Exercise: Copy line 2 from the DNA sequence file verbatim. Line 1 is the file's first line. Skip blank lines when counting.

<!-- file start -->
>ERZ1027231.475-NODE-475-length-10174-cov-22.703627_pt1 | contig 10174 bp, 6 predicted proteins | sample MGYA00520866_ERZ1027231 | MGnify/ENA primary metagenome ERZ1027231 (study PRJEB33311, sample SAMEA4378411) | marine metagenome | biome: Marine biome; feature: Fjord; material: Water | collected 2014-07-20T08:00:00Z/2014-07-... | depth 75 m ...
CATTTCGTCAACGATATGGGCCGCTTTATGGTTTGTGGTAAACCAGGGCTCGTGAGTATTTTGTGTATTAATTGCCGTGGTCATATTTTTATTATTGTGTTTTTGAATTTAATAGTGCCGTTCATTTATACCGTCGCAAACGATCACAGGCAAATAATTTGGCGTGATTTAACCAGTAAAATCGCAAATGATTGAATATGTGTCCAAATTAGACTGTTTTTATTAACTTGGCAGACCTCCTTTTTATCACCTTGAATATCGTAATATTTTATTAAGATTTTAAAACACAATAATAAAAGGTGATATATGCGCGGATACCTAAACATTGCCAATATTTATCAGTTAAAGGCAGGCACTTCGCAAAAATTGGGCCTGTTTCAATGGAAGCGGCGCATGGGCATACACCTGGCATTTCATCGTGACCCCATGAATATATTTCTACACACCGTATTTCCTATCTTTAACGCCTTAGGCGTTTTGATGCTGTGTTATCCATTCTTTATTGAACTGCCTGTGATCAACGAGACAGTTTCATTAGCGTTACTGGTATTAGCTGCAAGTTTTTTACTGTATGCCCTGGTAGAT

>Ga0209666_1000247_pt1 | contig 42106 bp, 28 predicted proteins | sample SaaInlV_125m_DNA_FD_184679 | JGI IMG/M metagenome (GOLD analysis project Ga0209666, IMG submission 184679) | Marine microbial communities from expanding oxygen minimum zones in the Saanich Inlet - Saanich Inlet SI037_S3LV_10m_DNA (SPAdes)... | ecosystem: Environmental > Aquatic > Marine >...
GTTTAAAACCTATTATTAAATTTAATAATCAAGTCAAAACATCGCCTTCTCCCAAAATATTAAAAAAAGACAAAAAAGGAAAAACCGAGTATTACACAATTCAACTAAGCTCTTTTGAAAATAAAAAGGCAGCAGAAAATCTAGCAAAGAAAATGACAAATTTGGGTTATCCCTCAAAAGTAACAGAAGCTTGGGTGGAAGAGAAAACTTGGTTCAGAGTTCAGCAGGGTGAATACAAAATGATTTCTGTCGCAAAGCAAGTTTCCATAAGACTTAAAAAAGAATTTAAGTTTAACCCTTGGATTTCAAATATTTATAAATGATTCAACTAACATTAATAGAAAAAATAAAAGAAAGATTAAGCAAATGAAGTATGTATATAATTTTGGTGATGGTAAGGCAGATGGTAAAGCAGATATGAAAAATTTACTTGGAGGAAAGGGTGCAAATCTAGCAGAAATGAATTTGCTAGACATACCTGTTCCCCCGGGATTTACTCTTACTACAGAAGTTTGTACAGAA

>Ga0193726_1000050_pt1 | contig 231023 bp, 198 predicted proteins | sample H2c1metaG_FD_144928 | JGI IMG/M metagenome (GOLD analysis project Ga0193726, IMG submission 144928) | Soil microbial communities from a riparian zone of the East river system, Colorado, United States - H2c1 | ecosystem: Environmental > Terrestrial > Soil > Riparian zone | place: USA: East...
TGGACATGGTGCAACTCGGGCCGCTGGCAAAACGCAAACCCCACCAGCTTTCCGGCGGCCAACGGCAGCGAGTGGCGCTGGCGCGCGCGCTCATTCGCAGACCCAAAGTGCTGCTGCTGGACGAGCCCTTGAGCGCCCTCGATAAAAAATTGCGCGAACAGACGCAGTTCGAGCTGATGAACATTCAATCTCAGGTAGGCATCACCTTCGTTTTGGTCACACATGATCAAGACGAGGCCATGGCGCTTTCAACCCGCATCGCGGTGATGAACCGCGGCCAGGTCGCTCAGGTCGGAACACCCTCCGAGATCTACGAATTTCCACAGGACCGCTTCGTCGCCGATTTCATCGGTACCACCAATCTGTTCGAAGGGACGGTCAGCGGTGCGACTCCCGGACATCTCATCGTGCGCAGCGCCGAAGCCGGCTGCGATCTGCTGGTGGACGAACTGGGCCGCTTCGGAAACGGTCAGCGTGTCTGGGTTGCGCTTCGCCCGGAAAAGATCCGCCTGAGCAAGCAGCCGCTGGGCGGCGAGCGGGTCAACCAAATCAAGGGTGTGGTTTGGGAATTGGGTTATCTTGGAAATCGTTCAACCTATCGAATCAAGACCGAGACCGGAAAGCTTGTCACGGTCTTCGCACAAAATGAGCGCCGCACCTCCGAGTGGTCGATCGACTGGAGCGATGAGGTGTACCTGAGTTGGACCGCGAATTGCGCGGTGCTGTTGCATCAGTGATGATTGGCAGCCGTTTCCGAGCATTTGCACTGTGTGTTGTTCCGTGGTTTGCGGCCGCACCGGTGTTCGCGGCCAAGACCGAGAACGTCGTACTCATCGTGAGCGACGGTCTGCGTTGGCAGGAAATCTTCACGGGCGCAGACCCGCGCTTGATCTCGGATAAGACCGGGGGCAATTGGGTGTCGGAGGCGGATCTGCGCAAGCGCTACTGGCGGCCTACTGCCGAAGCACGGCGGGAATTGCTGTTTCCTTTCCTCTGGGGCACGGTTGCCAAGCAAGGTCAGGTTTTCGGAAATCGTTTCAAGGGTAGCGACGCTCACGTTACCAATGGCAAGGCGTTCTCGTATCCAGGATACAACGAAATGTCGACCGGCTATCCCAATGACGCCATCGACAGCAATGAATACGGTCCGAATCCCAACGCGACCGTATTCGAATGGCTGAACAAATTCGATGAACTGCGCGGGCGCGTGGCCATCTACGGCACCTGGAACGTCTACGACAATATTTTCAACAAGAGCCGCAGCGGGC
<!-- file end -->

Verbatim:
CATTTCGTCAACGATATGGGCCGCTTTATGGTTTGTGGTAAACCAGGGCTCGTGAGTATTTTGTGTATTAATTGCCGTGGTCATATTTTTATTATTGTGTTTTTGAATTTAATAGTGCCGTTCATTTATACCGTCGCAAACGATCACAGGCAAATAATTTGGCGTGATTTAACCAGTAAAATCGCAAATGATTGAATATGTGTCCAAATTAGACTGTTTTTATTAACTTGGCAGACCTCCTTTTTATCACCTTGAATATCGTAATATTTTATTAAGATTTTAAAACACAATAATAAAAGGTGATATATGCGCGGATACCTAAACATTGCCAATATTTATCAGTTAAAGGCAGGCACTTCGCAAAAATTGGGCCTGTTTCAATGGAAGCGGCGCATGGGCATACACCTGGCATTTCATCGTGACCCCATGAATATATTTCTACACACCGTATTTCCTATCTTTAACGCCTTAGGCGTTTTGATGCTGTGTTATCCATTCTTTATTGAACTGCCTGTGATCAACGAGACAGTTTCATTAGCGTTACTGGTATTAGCTGCAAGTTTTTTACTGTATGCCCTGGTAGAT